Back then, I was very contained because I kept myself very closed – scared to death to show my true self and understanding me. I was wild, yes. But, I wore many masks. I had no idea who I was. I struggled to live in the world.

Here is the kicker – back then (and perhaps, just as I am now with this blog) I would tell someone who I just met my entire life story. I was very overwhelming. Hot and fast.

Other times, when I opened the valve in my brain, I sometimes felt so free and had the best times of my life.

Other times, I found myself in situations where I think back and I am lucky I am alive.

According to handouts my therapist gave me ( I saw her the day after my diagnosis), BPD is a complex and serious mental disorder involving multiple symptoms and maladaptive behavior.

Thankfully, over the decades since BPD was first introduced to me, a lot has changed in treating it and how it is perceived.

According to the information from my therapist, BPD is characterized by:

  • frantic efforts to avoid perceived abandonment
  • long standing problems with relationships
  • identity of sense of self
  • the control of emotion and behavior

The article also says that people with BPD often have other personality disorders and mental illnesses, as well as related alcohol and drug abuse.

I am at the edge of a new starting place. I actually bought the book Borderline Personality Disorder for Dummies as a simple starting place to try and understand what seems to be a complex disorder.

I know this diagnosis fits.

The journey is seeing how it manifested in my life to bring me to today.

To embrace the fun aspects of this disorder and change the parts that aren’t working for me.

Histrionic Personality Disorder

This was a shocker.

But, before we get to the sex – those with HPD – their self-esteem depends on the approval of others and does not come from a true feeling of self-worth.


Right there is my life.

I always thought this was because I am an only child of a strong-willed mother.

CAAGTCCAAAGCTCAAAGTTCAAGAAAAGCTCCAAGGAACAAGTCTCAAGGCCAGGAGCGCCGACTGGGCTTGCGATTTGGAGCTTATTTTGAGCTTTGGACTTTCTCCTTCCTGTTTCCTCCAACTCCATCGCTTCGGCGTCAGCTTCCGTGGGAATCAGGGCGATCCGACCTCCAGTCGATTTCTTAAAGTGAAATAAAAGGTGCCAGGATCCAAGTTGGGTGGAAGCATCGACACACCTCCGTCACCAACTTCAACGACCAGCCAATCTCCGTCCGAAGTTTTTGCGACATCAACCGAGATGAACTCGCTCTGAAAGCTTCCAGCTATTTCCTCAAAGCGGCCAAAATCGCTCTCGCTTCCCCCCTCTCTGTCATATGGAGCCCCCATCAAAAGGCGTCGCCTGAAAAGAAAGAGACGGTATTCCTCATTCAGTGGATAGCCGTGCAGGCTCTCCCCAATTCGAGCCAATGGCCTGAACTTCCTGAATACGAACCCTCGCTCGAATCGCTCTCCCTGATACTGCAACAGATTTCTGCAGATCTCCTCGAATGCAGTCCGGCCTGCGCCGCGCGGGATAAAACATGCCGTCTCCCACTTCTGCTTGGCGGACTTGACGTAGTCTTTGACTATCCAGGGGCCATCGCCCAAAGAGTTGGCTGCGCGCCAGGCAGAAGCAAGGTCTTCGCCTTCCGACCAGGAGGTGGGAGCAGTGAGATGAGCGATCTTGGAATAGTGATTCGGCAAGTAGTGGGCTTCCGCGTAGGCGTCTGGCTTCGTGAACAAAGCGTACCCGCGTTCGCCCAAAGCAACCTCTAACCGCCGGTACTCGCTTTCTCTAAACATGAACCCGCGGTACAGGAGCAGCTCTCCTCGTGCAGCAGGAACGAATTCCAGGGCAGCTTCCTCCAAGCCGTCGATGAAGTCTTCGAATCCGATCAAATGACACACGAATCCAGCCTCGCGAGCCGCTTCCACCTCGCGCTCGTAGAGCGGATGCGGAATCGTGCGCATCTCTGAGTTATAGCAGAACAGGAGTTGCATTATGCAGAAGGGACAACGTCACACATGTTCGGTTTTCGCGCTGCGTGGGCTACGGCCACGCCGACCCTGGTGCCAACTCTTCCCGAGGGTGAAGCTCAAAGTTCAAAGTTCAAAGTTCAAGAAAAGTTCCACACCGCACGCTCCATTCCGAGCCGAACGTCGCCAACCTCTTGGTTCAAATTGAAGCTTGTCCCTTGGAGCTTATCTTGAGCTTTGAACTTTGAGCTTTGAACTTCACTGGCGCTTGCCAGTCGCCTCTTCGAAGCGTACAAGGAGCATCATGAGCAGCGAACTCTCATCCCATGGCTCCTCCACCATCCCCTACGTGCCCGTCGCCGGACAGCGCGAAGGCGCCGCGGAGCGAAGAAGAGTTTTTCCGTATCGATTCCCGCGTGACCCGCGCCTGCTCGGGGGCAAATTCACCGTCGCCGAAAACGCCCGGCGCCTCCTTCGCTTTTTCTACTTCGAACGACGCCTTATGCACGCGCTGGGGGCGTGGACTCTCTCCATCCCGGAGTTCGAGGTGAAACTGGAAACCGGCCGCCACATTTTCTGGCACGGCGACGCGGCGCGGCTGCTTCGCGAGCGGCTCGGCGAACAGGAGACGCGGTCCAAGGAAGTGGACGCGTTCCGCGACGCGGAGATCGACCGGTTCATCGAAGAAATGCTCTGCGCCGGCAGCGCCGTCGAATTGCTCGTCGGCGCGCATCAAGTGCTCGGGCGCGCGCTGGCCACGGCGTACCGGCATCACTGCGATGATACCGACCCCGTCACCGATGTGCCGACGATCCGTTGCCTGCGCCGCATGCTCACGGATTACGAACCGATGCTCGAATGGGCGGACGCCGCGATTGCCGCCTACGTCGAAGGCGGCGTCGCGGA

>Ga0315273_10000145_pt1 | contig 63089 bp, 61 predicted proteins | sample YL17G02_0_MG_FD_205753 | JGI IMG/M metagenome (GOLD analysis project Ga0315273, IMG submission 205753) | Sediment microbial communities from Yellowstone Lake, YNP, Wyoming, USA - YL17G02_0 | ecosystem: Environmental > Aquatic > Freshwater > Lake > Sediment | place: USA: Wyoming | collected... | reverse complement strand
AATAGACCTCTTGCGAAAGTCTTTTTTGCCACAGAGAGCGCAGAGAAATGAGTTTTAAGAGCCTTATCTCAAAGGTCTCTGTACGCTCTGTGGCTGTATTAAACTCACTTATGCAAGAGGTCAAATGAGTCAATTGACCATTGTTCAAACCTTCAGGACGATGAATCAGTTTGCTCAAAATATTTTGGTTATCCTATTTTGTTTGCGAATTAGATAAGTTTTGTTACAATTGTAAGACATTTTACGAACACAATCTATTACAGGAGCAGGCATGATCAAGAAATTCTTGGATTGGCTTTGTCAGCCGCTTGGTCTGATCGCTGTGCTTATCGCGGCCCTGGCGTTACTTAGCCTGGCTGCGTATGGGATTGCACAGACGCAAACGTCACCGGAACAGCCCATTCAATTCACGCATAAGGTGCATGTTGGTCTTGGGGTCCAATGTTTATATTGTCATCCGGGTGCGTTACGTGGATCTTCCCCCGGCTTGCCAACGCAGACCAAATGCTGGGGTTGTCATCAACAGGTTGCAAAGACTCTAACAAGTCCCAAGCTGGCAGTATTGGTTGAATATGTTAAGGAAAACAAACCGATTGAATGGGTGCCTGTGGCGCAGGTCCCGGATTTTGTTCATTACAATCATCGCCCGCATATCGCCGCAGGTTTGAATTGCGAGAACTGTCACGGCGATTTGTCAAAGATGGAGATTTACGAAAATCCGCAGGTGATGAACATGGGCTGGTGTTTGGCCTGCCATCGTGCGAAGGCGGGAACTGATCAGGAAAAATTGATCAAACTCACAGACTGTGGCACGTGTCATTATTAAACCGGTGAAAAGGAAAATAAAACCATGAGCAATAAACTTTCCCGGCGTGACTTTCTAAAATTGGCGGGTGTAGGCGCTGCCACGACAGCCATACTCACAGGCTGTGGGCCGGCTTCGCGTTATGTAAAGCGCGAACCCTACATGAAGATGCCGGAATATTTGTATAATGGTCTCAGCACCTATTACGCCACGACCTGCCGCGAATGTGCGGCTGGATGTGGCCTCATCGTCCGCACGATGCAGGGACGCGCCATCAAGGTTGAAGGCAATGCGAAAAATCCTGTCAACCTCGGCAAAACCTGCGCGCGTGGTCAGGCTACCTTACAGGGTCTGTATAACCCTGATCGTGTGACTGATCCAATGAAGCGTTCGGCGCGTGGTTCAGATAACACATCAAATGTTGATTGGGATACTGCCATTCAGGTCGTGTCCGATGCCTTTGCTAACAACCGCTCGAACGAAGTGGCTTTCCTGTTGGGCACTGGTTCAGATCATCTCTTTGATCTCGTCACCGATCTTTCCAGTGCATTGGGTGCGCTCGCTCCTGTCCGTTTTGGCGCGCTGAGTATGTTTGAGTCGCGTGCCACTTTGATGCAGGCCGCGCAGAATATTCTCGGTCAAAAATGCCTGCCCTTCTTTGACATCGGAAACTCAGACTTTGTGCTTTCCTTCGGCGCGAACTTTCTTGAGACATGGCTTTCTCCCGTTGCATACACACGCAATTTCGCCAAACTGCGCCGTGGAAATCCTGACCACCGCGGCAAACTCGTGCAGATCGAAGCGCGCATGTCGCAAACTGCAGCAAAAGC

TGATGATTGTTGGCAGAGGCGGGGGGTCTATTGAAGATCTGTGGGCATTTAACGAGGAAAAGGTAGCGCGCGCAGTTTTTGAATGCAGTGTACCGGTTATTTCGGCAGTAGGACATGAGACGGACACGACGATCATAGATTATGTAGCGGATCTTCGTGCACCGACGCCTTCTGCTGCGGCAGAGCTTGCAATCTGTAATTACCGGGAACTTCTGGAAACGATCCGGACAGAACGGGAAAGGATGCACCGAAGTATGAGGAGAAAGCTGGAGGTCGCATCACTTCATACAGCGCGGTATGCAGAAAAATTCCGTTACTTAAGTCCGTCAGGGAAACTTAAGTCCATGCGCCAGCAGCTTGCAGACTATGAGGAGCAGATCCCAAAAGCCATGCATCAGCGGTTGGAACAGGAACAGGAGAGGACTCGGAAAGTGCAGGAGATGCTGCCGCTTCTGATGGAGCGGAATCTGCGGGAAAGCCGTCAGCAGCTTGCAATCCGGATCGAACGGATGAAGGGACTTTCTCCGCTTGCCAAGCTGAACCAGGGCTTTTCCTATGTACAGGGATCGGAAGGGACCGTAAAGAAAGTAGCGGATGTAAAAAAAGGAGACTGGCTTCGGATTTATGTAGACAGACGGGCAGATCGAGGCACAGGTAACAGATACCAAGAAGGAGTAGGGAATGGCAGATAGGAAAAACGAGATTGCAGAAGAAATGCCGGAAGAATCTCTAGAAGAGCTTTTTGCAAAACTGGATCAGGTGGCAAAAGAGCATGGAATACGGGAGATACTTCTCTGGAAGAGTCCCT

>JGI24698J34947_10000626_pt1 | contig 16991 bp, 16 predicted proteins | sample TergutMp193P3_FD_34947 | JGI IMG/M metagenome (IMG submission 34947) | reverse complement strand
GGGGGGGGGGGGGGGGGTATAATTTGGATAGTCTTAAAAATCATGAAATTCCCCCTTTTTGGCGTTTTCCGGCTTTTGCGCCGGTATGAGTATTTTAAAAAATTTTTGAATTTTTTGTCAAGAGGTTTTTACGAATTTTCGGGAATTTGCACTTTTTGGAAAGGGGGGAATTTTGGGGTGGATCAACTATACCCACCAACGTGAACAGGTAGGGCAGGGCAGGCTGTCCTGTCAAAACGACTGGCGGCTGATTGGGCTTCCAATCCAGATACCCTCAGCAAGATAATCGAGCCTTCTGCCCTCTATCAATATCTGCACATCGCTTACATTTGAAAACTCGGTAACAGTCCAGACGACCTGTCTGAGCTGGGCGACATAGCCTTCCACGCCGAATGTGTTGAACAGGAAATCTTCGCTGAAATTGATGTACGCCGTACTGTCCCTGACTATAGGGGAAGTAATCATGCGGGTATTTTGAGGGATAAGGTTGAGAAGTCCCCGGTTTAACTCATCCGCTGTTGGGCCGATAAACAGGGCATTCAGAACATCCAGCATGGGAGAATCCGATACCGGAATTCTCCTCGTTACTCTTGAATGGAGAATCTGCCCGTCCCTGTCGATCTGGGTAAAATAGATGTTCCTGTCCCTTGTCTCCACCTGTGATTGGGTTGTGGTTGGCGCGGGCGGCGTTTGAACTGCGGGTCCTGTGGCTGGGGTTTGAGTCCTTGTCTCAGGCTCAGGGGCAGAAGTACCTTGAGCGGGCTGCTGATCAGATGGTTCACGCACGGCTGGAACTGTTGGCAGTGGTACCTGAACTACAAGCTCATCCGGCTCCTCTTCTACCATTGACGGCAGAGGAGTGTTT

As well, for as far back as I can remember, I was always a people pleaser, wearing many masks to fit in. I wonder if the HPD trait of being easily influenced by others can be identified as people pleasing? A good question for my therapist.

As mentioned, those with HPD tend to be easily influenced by others. I find this trait fascinating and such a contrast to the sexual power a person with HPD can have.

This sexual power is part of being the centre of attention for those with HPD. Those with HPD use sex and sensuality to be the centre of attention.

I thought every woman likes to make an entrance, to be the centre of attention and the prettiest woman in the room.

It seems there is something a bit more complex about this diagnosis than just enjoying making an entrance.

There is.

I have felt this and lived it.

It is just hard to write about when family and friends are reading this.

But, this is my story.

Hopefully, family, friends and my community will come to look with accepting eyes. Not judgement.

I love sex.

I always have.

Thankfully, my husband loves sex, too. So, we’re a good fit that way.

I do not want a stigma to stop me from talking about this.

I want to be able to tell my story while respecting societal norms, but perhaps I can push (just a bit) the boundaries of society norms, too?